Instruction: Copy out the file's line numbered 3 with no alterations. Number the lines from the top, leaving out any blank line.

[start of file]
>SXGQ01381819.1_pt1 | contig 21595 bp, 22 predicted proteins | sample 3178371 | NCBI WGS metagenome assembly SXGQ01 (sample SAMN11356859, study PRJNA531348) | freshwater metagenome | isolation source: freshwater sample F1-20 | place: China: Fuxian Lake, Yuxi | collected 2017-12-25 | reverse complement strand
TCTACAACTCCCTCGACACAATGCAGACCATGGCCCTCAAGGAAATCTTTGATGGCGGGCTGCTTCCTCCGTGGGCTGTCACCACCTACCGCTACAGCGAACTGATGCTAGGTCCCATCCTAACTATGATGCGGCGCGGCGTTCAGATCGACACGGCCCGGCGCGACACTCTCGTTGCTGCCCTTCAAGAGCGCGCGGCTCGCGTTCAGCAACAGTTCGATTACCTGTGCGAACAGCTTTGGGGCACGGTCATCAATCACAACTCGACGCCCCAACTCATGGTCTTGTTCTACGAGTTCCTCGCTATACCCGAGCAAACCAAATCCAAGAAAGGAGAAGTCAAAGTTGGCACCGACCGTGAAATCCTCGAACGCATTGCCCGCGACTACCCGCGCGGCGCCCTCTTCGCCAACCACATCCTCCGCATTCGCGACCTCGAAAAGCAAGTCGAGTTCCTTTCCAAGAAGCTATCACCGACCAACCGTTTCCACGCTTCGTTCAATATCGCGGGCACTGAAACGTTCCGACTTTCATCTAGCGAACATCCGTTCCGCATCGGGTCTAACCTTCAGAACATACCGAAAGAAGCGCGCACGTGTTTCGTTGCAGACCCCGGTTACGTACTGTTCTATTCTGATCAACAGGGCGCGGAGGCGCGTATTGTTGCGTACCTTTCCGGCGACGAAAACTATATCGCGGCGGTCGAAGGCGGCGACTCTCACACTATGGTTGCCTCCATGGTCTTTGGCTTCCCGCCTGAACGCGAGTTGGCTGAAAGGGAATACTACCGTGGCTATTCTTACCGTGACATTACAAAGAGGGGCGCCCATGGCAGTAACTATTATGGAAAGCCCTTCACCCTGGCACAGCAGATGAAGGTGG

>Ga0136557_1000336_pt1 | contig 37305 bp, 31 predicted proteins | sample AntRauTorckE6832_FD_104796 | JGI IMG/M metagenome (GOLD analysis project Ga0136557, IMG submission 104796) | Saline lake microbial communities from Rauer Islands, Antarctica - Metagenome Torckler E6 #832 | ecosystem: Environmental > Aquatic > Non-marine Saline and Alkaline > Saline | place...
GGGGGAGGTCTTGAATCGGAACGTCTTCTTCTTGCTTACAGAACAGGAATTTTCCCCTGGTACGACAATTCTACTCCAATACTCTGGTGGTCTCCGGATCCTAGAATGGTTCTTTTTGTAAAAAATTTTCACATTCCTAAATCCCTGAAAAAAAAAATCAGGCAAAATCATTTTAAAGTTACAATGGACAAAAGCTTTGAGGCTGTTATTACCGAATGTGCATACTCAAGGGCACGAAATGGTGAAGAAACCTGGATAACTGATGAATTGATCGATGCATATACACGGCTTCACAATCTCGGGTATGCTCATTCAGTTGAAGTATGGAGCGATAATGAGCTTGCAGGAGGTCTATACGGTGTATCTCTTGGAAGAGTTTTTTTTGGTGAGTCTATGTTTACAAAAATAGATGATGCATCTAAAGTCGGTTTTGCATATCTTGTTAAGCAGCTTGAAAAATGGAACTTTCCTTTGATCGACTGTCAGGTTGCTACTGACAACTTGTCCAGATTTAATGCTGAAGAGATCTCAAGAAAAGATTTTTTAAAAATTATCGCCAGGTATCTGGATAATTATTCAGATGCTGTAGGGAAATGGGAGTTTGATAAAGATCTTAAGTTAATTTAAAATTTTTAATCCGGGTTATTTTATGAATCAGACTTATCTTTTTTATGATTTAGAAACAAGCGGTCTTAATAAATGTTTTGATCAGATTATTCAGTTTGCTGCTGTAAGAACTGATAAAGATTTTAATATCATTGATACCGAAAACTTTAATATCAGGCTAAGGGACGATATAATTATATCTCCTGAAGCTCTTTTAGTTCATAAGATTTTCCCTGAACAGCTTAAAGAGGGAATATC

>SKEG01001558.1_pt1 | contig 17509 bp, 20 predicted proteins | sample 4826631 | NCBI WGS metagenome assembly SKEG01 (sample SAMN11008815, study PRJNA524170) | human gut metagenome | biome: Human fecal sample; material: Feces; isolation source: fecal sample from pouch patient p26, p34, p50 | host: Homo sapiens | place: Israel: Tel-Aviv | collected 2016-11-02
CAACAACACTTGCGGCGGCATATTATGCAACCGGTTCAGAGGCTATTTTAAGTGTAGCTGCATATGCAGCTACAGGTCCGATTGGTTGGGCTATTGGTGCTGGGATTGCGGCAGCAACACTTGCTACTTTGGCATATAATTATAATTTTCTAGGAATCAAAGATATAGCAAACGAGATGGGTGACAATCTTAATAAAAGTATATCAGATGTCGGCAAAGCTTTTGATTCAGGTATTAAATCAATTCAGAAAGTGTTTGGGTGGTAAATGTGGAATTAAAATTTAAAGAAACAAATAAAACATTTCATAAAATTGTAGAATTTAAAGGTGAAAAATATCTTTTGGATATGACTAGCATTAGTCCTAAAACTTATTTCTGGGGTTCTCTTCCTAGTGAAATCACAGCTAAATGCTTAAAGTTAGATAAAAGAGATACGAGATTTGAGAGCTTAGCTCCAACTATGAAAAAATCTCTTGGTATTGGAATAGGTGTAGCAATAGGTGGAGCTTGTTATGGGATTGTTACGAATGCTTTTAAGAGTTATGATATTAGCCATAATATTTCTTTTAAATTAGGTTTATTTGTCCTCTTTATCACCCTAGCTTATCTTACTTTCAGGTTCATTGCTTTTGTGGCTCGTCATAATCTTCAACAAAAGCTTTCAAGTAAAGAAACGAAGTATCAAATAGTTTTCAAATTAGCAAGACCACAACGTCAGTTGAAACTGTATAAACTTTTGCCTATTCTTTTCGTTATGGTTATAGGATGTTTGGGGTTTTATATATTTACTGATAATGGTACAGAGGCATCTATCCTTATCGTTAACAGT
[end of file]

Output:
>Ga0136557_1000336_pt1 | contig 37305 bp, 31 predicted proteins | sample AntRauTorckE6832_FD_104796 | JGI IMG/M metagenome (GOLD analysis project Ga0136557, IMG submission 104796) | Saline lake microbial communities from Rauer Islands, Antarctica - Metagenome Torckler E6 #832 | ecosystem: Environmental > Aquatic > Non-marine Saline and Alkaline > Saline | place...